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Videos: "must see" ballets for future dancers?


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I'm trying to take DD to see more ballets. I want to make sure she sees the important ones -the "must see" ballets that every dancer should see. I took her to see Sleeping Beauty when she was younger, but she barely made it through the entire ballet. It was just too long for a little girl. I'll take her again if the opportunity arises. She performed in The Nutcracker last year and will again this year, but she hasn't seen it all the way through since she was little, so I told her we can go see the other cast perform (there is a cast a and cast :D. We went to Dracula last year (she has a small role in it this year), and we went to see HB perform The Taming of the Shrew this past summer. I just bought tickets for HB's Giselle. So, here is my list of what I think, but I'd like for those of you more experienced in this world to help me make a list, so that I make sure I don't miss out on the important ones simply because I don't know.

 

Sleeping Beauty

Dracula

The Nutcracker

Taming of the Shrew

Giselle

Cinderella

Romeo and Juliet

Swan Lake

A Midsummer Night's Dream

Coppelia

Peter Pan

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How old is she?

 

I'd say you could leave out Dracula, The Taming of the Shrew, and Peter Pan...as for the others, it depends somewhat on the version. For example, Frederick Ashton's "Cinderella" is marvelous, but I could do without most other productions.

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She is 14. She is in Dracula (and saw it already). We also saw Taming of the Shrew this past summer at the Houston Ballet. I've seen Cinderella at HB, but it was either before she was born or when she was a baby. My perspective has changed now since I know a little about ballet -more than I did when I went to the ballet in the past that's for sure.

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I should clarify--it's not that one shouldn't see those ballets, just that I wouldn't put them on a "must see" list. It's a bit difficult to make such a list, but mine would be something like this (in no particular order):

 

Giselle

Coppélia (especially the Bolshoi's reconstruction)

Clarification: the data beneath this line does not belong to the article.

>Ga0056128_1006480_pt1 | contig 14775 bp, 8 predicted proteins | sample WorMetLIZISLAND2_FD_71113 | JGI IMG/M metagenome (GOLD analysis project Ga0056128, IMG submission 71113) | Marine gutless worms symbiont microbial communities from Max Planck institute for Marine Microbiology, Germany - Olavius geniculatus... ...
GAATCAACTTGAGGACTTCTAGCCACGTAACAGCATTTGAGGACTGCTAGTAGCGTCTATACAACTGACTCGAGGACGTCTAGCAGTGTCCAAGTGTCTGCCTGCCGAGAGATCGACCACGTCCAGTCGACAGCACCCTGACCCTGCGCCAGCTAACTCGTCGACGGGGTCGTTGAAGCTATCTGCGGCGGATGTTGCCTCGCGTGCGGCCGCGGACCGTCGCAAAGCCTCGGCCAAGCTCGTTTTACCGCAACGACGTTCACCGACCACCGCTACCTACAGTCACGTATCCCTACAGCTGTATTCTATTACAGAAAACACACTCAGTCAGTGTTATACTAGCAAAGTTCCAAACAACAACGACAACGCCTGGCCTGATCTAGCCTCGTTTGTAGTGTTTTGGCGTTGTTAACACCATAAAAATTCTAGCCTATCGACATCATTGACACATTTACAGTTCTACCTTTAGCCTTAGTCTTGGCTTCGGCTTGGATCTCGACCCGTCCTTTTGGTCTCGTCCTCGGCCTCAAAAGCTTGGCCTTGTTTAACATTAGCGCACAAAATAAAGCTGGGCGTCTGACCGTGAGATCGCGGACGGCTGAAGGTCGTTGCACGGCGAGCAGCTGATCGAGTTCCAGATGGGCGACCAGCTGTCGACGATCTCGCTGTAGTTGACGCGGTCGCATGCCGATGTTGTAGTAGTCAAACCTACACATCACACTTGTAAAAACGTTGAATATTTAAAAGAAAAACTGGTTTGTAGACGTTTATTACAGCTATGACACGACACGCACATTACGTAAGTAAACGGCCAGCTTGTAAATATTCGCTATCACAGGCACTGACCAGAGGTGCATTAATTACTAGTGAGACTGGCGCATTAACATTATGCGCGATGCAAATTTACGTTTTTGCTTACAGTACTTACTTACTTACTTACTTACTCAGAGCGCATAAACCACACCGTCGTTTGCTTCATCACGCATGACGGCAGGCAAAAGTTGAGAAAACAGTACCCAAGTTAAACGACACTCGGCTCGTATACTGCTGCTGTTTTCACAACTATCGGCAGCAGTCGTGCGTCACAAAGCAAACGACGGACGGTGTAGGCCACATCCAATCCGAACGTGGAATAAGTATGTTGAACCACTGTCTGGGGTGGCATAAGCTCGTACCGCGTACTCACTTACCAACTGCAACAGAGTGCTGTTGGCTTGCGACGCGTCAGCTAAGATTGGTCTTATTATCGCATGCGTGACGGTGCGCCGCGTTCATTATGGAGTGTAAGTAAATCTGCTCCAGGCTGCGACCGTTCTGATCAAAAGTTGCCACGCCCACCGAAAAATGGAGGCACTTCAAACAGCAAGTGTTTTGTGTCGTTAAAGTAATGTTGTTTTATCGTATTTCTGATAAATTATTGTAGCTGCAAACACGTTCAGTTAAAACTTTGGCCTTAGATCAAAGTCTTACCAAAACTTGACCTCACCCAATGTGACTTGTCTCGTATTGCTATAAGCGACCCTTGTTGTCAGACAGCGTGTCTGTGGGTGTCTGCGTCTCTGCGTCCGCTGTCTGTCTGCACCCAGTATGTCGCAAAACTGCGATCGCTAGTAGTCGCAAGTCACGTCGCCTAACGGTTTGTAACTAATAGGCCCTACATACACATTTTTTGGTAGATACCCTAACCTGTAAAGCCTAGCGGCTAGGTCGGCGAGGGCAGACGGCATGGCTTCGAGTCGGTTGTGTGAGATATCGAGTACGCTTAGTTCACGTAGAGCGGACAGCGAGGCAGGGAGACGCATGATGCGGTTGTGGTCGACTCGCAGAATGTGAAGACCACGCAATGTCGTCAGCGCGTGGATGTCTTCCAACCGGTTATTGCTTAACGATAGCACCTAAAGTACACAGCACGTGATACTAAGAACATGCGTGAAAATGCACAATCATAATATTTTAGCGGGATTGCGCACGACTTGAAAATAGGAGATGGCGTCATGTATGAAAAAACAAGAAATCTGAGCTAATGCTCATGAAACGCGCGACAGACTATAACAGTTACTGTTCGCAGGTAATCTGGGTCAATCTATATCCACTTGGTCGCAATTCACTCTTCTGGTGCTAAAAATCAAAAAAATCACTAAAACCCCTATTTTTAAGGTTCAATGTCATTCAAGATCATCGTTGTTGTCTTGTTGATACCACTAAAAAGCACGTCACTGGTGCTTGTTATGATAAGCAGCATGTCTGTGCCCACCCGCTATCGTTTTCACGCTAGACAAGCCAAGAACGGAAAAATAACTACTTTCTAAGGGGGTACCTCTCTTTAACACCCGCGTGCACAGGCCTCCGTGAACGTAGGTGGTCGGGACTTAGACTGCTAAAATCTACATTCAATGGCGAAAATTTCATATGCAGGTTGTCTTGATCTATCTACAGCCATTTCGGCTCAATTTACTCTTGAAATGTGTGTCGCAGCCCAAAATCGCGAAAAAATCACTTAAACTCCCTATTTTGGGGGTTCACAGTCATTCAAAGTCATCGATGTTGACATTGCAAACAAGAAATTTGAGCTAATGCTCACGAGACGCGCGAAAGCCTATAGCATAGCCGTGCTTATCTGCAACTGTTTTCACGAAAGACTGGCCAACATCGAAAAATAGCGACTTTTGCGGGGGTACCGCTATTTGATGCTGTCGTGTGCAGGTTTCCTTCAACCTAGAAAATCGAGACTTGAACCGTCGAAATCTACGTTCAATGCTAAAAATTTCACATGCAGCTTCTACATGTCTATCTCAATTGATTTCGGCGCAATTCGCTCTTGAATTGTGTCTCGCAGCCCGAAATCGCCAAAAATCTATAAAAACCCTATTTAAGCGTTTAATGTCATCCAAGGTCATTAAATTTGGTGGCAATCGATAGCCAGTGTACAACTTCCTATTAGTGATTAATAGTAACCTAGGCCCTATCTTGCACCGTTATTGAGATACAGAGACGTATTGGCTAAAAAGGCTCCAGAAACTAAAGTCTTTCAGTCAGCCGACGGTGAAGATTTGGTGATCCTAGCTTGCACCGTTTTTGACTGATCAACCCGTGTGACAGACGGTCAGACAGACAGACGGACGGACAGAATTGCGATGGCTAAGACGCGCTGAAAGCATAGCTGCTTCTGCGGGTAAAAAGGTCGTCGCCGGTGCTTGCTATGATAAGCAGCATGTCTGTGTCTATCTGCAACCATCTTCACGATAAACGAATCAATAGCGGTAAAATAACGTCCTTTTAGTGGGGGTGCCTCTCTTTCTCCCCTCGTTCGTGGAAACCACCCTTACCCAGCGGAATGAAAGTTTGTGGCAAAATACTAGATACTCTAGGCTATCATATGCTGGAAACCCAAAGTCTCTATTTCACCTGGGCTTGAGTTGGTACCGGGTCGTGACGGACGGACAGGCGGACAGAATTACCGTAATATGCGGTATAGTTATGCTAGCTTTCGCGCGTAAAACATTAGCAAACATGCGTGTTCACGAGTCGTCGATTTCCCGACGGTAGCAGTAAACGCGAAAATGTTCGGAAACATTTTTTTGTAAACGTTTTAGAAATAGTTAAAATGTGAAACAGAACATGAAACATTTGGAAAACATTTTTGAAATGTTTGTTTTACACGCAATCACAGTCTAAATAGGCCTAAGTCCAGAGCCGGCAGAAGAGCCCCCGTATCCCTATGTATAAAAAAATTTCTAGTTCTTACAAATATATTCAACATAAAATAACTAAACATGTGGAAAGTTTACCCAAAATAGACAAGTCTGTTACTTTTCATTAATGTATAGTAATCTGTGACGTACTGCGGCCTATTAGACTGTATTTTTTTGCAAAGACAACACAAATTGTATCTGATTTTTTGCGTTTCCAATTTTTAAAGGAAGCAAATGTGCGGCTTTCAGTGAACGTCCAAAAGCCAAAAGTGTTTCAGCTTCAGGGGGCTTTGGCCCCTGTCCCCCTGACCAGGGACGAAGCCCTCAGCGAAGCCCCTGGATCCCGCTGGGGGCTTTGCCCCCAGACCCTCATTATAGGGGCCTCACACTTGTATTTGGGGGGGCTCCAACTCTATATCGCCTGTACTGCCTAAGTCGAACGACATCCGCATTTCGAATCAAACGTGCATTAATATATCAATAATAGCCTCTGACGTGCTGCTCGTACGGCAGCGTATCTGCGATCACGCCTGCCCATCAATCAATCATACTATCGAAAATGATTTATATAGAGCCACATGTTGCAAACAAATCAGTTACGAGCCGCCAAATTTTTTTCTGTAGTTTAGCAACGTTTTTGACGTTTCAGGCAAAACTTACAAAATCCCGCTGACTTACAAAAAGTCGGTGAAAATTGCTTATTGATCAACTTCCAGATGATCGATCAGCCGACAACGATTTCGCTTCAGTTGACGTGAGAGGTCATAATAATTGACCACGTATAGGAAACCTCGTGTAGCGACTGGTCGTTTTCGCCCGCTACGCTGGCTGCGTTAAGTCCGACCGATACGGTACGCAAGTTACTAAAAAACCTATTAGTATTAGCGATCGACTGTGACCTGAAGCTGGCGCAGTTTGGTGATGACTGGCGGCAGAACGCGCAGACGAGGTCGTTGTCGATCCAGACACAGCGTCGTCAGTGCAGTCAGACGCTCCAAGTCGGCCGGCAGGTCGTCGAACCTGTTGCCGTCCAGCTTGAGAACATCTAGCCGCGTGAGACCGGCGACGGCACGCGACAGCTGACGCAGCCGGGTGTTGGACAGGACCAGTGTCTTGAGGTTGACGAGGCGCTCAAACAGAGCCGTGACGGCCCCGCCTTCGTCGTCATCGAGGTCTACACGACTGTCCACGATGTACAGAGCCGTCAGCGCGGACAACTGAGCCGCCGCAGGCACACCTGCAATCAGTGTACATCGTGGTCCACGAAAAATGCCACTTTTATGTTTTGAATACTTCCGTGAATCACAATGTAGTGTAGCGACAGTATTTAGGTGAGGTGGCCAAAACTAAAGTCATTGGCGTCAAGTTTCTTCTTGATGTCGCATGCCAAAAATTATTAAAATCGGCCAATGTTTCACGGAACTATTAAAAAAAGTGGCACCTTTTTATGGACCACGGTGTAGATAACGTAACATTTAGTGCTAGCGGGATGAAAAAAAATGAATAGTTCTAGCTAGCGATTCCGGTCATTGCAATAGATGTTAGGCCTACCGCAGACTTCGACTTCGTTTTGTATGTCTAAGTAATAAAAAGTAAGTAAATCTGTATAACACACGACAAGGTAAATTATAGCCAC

La Sylphide and any other Bournonville you can see (such as Napoli, A Folk Tale, Konservatoriet, etc.)

Sleeping Beauty (especially the Mariinsky's reconstruction and the Royal Ballet)

Swan Lake

La Bayadère

Raymonda

Les Sylphides (aka Chopiniana)

Petrouchka

Le Spectre de la Rose

The Firebird (both Fokine's and Balanchine's versions)

Les Noces

Afternoon of a Faun (Nijinsky)

Apollo

Serenade

The Four Temperaments

Agon

Symphony in C

Jewels

Liebeslieder Walzer

I wouldn't turn up my nose at much else by Balanchine, as well.

Dances at a Gathering

Jardin aux Lilas

Pillar of Fire

Anything else by Antony Tudor

La Fille Mal Gardée (Ashton)

A Midsummer Night's Dream (both the Ashton and Balanchine versions)

Sylvia (Ashton)

A Month in the Country

Anything else you can find by Ashton (such as Les Deux Pigeons, Monotones I & II, Daphnis & Chloe, Ondine, Cinderella as previously mentioned)

If you get the chance to see Ashton's Romeo & Juliet, I recommend it (unfortunately Tudor's is basically lost)

You could also look into more modern works by Forsythe, Ratmansky (The Bright Stream is especially good as well as fun to watch), and Wheeldon as well.

 

You'll probably get a lot of varying responses on this topic, but those pretty much cover the basics for me, I think--if I find I've left anything out, I'll come back and edit. Some of the above are not performed very often or only in certain areas, so if you get the chance to see a major choreographer's work, I'd recommend going regardless of what it is--Tudor, Ashton, the Ballets Russes rep, and Bournonville are particularly neglected these days and in this country.